To determine if the tip-associated Ax3-RFP cells differentiate as pre-stalk A (PstA) cells, which are precursors of the cellular stalk, their fate in the fruiting body was examined. Ax3-RFP cells were enriched in the stalk formed from mixtures with P4H1- relative to mixtures formed with unlabeled Ax3 or pgtA-null cells (Fig. 6D). In addition, a smaller fraction of spores was fluorescent in chimeras of Ax3-RFP with unlabeled P4H1- cells compared with unlabeled Ax3 cells (Fig. 6E). The differentiation of tip-associated Ax3-RFP cells as stalk cells confirms their conversion to functional PstA cells in the slug, consistent with their proposed ability to signal culmination from the anterior tip.
P4H1 overexpression reduces the O2 requirement for culmination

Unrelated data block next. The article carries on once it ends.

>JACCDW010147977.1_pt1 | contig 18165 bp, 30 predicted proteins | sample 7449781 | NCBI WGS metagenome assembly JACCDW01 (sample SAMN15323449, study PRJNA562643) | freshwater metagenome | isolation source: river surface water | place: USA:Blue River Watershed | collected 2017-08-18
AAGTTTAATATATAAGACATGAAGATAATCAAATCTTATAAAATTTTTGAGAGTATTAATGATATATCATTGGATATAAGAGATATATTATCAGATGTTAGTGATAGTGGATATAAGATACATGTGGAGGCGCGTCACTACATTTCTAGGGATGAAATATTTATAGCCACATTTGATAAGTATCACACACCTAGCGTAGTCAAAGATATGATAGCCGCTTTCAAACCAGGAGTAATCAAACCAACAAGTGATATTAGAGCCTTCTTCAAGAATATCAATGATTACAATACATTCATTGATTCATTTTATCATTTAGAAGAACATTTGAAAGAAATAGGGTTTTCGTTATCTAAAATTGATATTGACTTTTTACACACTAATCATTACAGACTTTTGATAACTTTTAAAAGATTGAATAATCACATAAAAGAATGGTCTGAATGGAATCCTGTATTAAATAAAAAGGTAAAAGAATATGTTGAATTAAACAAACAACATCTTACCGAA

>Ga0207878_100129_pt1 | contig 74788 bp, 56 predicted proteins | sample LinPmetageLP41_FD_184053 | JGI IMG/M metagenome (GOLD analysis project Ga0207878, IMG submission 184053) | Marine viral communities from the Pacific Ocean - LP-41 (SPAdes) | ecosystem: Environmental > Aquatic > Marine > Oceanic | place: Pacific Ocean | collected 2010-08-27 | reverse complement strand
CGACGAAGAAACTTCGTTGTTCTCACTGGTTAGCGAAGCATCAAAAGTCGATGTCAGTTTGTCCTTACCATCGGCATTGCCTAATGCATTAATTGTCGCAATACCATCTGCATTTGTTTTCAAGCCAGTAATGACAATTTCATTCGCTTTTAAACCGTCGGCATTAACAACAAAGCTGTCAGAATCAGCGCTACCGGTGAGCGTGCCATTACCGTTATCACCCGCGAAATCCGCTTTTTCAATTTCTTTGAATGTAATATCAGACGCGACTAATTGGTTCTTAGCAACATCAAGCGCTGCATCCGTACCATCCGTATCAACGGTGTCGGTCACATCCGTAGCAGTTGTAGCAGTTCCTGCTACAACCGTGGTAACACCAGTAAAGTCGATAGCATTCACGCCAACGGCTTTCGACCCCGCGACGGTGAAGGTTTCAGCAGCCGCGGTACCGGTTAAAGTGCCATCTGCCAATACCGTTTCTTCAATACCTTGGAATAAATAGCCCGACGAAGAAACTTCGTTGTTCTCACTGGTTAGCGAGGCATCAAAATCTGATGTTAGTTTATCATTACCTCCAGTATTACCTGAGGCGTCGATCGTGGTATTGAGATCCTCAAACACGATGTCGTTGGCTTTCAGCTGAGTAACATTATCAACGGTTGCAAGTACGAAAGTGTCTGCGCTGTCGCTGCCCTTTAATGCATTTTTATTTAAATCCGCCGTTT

If hypoxia inhibits culmination by limiting hydroxylation of one or more P4H1 substrates, then culmination might be rescued by higher levels of the enzyme protein. Stable transfection of normal Ax3 cells with the pre-stalk-cell-specific ecmA(FL)::P4H1 overexpression constructs used in the complementation studies above allowed development-specific expression of P4H1 at a level (Fig. 7A)comparable to that seen in P4H1- cells(Fig. 5A). These cells exhibited near full rescue of culmination and spore formation (75% of normal)at 10% O2, and partial rescue (33% of normal) at the more stringent 5% O2 level (Fig. 7B). Stable transfection with pre-spore-cell-specific cotB::P4H1, which also resulted in detectable P4H1 expression,yielded partial rescue. Overexpression of P4H1 under its own promoter or the discoidin promoter (not shown) led to negligible rescue, consistent with the low level of expression achieved during development as detected by western blotting (Fig. 7A). The related overexpression strains formed in the P4H1- background, described in Fig. 5, also did not culminate in hypoxia (not shown), indicating an essential role for endogenous P4H1 in rescue. In conclusion, overexpression of P4H1 enabled culmination at an O2 level below that required by normal slugs.